An application was filed by the other side for contempt proceedings being initiated for swearing a false affidavit. That was rejected and rightly so. The issue No. 4 was decided against the respondent.

Suggestions During the course of the arguments before us, learned counsel has given certain suggestions for consideration of the Election Commission in order to introduce maximum transparency and fairness in the election to the Legislative Assembly and to the Parliamentary Constituencies looking to the irregularities which has come to the light in this case.

i. It is suggested the Election Commission may consider the increase in the number of the election observers in addition to what has been said reported in the PUCL's case { 2003(4) SCC 408 }.

ii. It is also suggested that suggestions given by the Goswami Committee should be pursued that the Election Commission of India should be given the supervisory powers to deal strictly with the lapses on the parts of Returning Officer, if any, on administrative side and also take disciplinary action against them including their black-listing for future role in the process of elections.

iii. Some of the observers should be appointed from general public, the men of integrity and independence.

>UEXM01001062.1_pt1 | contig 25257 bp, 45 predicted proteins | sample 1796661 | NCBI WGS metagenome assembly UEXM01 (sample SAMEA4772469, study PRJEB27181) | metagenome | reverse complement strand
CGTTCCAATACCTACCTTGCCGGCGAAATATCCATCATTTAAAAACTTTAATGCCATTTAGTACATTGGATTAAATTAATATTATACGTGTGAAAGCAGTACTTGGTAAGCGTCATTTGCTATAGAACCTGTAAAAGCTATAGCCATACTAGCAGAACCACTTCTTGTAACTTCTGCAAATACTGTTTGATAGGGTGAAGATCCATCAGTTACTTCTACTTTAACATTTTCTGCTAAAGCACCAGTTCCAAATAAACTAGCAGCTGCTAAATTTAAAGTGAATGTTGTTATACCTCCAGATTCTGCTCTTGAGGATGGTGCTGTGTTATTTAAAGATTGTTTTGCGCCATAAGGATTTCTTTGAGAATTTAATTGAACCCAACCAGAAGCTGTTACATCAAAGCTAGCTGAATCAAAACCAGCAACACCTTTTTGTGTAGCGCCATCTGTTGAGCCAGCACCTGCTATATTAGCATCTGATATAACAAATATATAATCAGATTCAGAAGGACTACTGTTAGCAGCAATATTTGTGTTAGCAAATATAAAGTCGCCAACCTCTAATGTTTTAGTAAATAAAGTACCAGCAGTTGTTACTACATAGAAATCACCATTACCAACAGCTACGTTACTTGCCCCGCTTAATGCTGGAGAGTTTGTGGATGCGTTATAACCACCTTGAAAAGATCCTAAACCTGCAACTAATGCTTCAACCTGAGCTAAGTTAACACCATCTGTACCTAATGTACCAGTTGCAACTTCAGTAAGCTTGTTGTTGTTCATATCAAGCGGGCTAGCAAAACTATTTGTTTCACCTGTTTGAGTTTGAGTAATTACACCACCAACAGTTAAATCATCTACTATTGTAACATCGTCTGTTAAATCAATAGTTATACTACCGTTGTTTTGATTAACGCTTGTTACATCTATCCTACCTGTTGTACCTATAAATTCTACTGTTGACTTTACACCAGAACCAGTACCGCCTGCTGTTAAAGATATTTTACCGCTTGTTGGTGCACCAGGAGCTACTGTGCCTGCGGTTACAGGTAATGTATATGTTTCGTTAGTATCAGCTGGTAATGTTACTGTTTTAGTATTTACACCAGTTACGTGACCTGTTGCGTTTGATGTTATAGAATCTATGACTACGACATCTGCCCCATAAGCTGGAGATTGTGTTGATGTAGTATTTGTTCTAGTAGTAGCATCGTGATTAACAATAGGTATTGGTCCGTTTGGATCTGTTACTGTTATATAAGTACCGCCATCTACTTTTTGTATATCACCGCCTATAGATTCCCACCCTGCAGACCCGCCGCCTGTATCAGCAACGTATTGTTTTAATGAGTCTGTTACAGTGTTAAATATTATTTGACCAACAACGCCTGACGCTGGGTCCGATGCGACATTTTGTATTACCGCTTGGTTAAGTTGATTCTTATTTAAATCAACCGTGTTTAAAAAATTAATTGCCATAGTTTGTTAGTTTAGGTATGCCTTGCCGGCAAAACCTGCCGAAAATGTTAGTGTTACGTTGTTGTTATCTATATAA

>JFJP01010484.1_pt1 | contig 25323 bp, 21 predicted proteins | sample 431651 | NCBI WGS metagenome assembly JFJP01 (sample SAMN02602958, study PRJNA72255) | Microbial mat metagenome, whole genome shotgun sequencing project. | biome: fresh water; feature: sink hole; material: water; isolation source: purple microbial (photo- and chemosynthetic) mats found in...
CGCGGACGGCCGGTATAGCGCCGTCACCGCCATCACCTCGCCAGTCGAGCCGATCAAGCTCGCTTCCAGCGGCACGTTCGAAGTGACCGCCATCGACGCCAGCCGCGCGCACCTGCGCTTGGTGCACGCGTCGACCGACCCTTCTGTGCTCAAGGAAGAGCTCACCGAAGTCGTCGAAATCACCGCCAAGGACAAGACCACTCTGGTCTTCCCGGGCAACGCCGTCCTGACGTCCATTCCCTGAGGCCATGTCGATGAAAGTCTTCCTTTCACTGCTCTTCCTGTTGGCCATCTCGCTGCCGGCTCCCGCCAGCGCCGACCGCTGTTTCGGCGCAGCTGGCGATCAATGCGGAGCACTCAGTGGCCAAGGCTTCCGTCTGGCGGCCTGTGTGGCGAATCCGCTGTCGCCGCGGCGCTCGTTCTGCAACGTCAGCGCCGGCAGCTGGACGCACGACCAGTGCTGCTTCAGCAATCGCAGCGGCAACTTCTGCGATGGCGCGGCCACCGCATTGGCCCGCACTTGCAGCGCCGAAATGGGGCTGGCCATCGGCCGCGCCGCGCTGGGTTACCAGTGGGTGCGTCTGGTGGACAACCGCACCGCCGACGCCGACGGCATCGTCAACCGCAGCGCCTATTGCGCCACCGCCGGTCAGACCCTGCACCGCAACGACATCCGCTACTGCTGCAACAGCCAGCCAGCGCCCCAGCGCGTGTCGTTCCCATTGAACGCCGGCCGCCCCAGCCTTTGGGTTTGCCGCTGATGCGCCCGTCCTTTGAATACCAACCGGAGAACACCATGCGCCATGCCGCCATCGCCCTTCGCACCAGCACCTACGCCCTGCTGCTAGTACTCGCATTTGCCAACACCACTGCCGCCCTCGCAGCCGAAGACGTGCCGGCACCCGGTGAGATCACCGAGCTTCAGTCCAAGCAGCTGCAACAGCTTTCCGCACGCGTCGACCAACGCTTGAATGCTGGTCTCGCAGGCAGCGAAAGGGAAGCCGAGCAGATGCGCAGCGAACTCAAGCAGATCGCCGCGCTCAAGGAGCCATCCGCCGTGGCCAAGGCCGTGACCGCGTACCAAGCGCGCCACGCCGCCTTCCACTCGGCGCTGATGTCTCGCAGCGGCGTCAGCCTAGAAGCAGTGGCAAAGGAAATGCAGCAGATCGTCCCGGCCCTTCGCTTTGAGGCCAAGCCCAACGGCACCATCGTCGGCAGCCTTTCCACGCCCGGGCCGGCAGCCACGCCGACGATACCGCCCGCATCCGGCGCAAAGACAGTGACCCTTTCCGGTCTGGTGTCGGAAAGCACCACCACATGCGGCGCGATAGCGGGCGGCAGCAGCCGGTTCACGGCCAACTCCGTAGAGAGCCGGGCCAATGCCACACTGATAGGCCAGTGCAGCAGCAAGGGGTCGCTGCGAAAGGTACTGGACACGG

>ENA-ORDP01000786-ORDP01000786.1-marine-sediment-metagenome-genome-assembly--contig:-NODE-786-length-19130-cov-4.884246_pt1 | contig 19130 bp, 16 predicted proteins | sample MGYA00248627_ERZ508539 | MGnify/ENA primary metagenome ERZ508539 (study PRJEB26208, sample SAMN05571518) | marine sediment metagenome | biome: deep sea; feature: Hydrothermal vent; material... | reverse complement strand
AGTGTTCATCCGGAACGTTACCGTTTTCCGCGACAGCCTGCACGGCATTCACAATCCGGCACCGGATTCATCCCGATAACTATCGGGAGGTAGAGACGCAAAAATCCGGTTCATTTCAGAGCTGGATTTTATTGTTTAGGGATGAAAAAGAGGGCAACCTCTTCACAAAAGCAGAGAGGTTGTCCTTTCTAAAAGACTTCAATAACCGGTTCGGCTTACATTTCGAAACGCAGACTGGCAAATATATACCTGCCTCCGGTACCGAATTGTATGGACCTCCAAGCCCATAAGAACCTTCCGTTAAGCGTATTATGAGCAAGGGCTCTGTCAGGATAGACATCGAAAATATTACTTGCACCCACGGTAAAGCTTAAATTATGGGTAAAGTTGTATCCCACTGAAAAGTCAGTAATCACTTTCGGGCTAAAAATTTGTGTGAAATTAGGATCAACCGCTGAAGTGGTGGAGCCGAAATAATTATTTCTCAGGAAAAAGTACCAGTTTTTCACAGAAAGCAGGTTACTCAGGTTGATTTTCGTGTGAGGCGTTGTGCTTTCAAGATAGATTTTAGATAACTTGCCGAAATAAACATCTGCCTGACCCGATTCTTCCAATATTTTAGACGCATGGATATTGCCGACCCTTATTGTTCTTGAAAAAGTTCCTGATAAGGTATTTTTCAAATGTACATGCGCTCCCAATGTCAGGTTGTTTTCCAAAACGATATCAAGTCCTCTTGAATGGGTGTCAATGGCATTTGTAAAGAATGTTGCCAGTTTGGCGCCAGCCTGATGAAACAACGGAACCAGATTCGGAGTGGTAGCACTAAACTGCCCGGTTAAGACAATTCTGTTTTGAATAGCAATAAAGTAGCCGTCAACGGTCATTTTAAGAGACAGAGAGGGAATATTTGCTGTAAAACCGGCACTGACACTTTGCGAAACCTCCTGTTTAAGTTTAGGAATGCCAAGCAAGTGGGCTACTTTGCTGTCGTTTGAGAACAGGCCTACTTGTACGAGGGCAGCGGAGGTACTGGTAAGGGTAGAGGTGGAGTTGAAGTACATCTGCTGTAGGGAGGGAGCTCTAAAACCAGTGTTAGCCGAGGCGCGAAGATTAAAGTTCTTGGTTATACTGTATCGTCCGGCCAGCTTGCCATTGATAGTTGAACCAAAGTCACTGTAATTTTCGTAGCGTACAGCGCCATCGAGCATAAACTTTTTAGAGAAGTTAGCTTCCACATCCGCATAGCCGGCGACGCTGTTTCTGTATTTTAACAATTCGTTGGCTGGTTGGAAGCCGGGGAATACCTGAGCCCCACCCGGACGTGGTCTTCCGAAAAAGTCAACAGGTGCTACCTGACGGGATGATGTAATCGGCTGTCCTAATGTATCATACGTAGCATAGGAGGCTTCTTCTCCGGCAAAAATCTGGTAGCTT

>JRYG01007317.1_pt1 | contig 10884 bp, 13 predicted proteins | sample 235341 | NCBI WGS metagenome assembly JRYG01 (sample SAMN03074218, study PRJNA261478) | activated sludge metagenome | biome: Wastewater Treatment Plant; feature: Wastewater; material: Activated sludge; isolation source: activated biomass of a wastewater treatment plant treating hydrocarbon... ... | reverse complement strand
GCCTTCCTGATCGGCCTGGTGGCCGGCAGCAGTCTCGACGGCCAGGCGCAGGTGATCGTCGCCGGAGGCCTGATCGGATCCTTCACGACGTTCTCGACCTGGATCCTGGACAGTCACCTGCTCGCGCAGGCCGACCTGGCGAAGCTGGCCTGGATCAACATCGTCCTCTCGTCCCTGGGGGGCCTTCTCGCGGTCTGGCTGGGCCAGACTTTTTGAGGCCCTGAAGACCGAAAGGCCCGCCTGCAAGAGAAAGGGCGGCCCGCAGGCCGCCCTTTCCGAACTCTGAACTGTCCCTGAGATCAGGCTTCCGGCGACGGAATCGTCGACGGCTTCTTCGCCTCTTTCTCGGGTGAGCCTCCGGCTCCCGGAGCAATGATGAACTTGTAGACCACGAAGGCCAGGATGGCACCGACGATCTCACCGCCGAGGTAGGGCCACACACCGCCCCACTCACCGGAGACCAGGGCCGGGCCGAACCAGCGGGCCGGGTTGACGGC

iv The deployment of Central Para-military Forces should not be confined to the law and order situation outside polling booth but some of them be posted inside the Polling stations and vote counting centers as well, so that local administrative staff cannot use the powers available to them in favour of any candidate.

v. The officials from the department which have less administrative powers likes employees of Medical, Education and Welfare Departments should be given preference for being deployed on polling duties as against the deployment of officials from the rank of administrative departments vi. The installation of electronic gadget for video recording and its exhibition, close circuit camera should be installed. This will minimize the booth capturing and rigging and intimidation of voters.

vii. Finally, it is suggested that it shall be open to the contesting candidates to provide for electronic recording and Video recording of the process of polling and counting of the votes at their cost wherever they apprehend any malpractice in any of the polling and counting centres as a safeguard for fair polling and counting of the votes.